5 LEVELS OF LEADERSHIP
Data will always be perceived and interpreted through a person's level of awareness, consciousness, and cultural context. So, for example, when Amy Edmonson talks about being psychologically safe, or Brené Brown talks about being vulnerable, and a conventional leader is viewing that, it will go south because a conventional leader is not psychologically safe from within and hates being vulnerable,
—but are often unaware of it.
A conventional leader desires power and control over the outcome and other people's behavior more than freedom, empowerment, self-responsibility, accountability, free will, self-expression, and uniqueness. The more we practice what is stated above, the harder it is to control the outcome, big or small. The situation becomes VUCA which most leaders aren't happy with, and most business-, promotions-, and bonus models aren't built for.
You find conventional leaders in politics, companies, and families. A conventional leader will advocate restrictions, self-regulation, adaptation, less experimental, and you being compliant calling it "safety, care and consideration." A conventional leader will use shame, blame, guilt, and fear to make people submissive and obedient to whatever narrative. A conventional leader will celebrate obedience with privileges, often higher ranking in a dominant hierarchy. Conventional leaders do not create merit hierarchies, they use identity politics and dominance. This hinders the development and growth of psychologically safe environments.
A transformational leader would advocate values like authenticity, openness, honesty, and transparency leading by example. A transformational leader would advocate self-responsibility instead of responsibility for other people's thoughts, emotions, and triggers. Expecting high standards in self-awareness and always striving for self-improvement foster a deliberately developmental culture and psychologically safe environment. However, an individual operating from victim consciousness would find this culture very uncomfortable and unsafe.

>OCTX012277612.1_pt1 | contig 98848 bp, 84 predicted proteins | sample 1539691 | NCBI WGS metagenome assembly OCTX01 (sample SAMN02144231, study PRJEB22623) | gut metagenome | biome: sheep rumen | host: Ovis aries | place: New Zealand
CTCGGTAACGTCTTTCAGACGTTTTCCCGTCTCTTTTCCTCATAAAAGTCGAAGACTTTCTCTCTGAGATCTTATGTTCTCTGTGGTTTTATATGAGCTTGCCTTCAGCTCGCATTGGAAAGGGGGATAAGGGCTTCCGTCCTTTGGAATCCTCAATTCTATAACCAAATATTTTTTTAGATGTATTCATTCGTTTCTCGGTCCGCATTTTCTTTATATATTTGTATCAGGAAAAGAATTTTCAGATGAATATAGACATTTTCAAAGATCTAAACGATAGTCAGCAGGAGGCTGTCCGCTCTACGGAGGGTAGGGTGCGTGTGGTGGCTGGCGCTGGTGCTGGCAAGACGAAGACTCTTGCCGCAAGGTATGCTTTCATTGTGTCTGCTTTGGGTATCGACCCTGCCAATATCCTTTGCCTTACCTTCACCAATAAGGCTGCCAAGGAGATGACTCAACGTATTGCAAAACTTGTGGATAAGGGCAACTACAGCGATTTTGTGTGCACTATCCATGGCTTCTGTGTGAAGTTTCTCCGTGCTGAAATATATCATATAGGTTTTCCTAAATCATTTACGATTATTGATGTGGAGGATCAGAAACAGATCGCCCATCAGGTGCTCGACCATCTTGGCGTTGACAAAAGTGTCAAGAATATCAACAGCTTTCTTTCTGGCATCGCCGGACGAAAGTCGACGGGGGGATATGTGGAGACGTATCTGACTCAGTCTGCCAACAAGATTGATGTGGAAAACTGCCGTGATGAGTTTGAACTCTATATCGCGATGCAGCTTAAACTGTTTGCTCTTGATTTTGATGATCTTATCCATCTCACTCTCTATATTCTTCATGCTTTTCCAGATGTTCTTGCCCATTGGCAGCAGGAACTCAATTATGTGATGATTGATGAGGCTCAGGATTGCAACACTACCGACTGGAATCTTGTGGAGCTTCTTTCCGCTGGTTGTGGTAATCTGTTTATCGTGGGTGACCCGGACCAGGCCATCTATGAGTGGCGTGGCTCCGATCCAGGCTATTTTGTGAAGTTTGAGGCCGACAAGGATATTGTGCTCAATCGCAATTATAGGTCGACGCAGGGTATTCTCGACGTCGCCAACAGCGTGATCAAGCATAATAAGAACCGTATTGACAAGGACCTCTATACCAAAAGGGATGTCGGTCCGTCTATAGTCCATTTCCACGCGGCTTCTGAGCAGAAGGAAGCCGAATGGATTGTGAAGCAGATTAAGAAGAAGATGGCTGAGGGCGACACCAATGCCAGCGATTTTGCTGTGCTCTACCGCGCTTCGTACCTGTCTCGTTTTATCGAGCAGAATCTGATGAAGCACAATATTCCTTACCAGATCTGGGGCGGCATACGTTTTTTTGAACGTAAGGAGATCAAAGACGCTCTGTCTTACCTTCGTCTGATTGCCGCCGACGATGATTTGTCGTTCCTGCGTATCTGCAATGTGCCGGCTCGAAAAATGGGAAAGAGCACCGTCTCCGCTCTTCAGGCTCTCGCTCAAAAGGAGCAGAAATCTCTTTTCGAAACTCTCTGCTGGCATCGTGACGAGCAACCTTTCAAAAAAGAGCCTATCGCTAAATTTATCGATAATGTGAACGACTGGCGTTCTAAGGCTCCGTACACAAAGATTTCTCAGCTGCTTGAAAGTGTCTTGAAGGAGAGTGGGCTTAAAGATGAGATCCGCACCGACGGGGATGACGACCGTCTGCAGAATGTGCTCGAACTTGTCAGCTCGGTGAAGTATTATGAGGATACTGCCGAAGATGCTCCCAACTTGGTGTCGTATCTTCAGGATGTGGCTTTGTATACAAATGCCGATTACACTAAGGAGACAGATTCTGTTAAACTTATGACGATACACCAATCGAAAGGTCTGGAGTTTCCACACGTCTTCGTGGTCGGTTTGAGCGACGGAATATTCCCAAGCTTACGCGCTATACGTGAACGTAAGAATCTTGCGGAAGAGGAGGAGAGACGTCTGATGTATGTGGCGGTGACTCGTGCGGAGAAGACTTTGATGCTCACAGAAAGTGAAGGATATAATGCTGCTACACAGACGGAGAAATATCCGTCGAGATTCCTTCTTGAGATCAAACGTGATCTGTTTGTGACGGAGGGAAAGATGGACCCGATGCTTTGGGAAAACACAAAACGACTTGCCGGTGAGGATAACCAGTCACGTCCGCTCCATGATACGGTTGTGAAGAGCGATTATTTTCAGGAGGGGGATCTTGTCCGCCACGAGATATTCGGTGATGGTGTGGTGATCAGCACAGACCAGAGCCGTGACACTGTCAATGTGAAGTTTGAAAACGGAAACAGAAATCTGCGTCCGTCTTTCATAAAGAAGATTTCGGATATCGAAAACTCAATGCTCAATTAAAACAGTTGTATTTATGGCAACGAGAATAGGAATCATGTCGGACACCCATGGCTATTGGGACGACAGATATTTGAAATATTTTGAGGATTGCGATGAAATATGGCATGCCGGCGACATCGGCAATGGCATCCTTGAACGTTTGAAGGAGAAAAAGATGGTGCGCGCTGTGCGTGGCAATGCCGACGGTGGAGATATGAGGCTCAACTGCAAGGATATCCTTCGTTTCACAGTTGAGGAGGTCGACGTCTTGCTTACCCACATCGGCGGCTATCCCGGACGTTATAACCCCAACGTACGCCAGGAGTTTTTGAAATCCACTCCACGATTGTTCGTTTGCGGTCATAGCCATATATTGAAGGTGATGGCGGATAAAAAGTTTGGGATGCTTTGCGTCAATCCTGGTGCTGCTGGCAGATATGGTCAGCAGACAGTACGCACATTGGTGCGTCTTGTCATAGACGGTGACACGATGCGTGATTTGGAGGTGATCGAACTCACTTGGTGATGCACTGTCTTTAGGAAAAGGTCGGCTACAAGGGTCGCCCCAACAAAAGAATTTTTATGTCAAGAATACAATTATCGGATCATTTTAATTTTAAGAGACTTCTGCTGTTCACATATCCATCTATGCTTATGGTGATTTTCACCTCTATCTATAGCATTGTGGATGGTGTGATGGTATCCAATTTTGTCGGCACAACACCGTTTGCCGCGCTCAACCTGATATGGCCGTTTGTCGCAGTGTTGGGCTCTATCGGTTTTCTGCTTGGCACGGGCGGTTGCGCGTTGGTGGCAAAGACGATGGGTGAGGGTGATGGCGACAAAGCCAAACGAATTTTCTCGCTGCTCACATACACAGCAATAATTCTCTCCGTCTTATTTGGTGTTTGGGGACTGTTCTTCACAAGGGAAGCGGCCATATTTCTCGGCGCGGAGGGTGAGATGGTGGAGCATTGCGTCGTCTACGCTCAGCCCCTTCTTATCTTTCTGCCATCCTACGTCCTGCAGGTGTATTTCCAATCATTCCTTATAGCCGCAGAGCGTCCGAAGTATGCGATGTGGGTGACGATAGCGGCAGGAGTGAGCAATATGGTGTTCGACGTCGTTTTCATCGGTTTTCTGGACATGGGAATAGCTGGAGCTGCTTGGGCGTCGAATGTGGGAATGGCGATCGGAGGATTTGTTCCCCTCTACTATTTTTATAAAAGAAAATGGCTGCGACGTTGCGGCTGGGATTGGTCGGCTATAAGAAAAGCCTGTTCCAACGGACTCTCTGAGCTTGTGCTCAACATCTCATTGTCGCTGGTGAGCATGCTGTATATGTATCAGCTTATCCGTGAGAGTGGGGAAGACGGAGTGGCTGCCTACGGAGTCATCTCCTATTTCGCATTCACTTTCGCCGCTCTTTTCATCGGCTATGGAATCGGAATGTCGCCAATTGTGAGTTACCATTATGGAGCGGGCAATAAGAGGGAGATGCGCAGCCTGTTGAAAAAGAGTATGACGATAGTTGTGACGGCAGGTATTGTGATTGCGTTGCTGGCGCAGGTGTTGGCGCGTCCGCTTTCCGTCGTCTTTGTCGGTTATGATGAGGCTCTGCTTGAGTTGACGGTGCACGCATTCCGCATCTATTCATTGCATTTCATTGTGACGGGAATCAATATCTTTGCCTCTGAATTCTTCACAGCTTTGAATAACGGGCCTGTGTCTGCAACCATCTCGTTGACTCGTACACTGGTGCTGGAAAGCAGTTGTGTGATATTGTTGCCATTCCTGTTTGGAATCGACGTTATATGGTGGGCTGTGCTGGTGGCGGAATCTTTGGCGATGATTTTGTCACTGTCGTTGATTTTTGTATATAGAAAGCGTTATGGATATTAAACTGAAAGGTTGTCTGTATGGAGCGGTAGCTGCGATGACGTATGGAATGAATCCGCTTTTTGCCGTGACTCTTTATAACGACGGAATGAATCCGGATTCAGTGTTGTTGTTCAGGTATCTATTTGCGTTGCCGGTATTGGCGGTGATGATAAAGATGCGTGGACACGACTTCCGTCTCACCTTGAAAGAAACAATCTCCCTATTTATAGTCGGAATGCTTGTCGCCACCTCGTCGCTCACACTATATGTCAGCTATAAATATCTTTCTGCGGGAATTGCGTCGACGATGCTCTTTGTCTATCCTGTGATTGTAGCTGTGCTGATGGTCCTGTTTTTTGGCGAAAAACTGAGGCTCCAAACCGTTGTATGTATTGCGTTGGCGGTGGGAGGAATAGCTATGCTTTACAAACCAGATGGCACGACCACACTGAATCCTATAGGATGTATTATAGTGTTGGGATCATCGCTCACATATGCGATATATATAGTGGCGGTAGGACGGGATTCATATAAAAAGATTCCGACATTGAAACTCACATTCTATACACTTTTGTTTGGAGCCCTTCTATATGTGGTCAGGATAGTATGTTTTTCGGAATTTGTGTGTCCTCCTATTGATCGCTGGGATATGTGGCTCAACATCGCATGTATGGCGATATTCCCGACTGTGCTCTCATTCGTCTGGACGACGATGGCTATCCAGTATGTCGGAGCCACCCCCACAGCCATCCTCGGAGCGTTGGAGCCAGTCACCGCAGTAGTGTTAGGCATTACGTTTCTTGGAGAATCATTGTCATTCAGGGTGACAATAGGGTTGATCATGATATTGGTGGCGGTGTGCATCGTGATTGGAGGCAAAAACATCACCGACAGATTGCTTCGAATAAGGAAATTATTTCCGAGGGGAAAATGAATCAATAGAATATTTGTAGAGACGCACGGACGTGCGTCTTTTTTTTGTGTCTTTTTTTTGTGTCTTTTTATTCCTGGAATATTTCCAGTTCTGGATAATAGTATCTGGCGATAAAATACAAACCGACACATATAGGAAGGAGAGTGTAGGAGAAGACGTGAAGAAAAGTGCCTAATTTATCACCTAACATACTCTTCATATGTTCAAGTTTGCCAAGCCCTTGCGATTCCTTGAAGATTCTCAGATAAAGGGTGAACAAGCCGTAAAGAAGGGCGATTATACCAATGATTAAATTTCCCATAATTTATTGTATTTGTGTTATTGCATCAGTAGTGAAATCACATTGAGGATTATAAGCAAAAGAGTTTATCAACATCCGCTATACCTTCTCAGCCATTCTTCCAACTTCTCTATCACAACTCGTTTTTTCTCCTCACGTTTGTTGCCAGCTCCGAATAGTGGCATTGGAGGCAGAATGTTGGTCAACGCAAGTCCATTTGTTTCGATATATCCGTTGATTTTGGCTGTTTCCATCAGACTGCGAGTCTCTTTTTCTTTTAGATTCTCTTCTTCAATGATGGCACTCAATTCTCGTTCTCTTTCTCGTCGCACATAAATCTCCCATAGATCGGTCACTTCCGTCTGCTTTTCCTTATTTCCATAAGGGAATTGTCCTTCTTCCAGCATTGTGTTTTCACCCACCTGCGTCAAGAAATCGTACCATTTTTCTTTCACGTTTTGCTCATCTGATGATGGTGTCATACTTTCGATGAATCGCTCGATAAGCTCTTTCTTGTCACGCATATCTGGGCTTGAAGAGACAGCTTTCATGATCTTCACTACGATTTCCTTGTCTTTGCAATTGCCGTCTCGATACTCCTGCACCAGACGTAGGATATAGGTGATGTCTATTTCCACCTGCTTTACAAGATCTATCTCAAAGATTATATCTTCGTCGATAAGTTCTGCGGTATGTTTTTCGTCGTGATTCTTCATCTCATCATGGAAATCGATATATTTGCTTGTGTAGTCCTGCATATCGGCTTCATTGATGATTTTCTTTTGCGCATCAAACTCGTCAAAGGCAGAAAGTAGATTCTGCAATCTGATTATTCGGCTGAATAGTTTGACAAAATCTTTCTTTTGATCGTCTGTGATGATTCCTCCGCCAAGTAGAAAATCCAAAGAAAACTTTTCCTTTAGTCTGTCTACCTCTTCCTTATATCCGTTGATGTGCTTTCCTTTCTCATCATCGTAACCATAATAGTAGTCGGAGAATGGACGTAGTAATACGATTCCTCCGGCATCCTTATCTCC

The conventional and transformational leaders would both refer to Amy's research to build their case, while implementing it would look very different. What I find a bit disturbing is that in all the leadership training I have participated in and conducted, we never talked about awareness, consciousness, and cultural context. In today's leadership training, the leader is often taken away from the cultural context in which they operate daily, which is insane. It is a result of conventional individuals creating leadership training.
That is the missing link I have been searching for. It explains why some truly transformational leaders never get through to their members and why conventional leaders will make top-performing candidates quit their jobs.
If we want an updated modern version of leadership training and development, there is no way we can leave out a module talking about awareness, consciousness, and cultural context. Culture is not about skin color, ethnicity, or nationality; it is about values and beliefs, many of which are subconscious to us. That is why conventional leaders would probably call themselves transformational, while transformational leaders don't care about titles.
When did you update your leadership training and development curriculum, and did you include different levels of leadership awareness, different levels of culture, and different levels of individual consciousness? If not, give me a call, and I could maybe inspire you to modernize it further.
Situational leaders are able to identify merits and differentiate different levels of merits among their members in relation to task and context. Identity does not matter, merits matter and the merits hierarchies are always evolving. A decade ago you could still score the greatest title based on your theoretical and intellectual understanding of the industry. These days top companies are looking for resilience, and psychological safety, existential self-management, and a sustainable lifestyle. Companies are looking for passion, determination, perseverance, and mental health indicators. Merits have evolved and will keep evolving.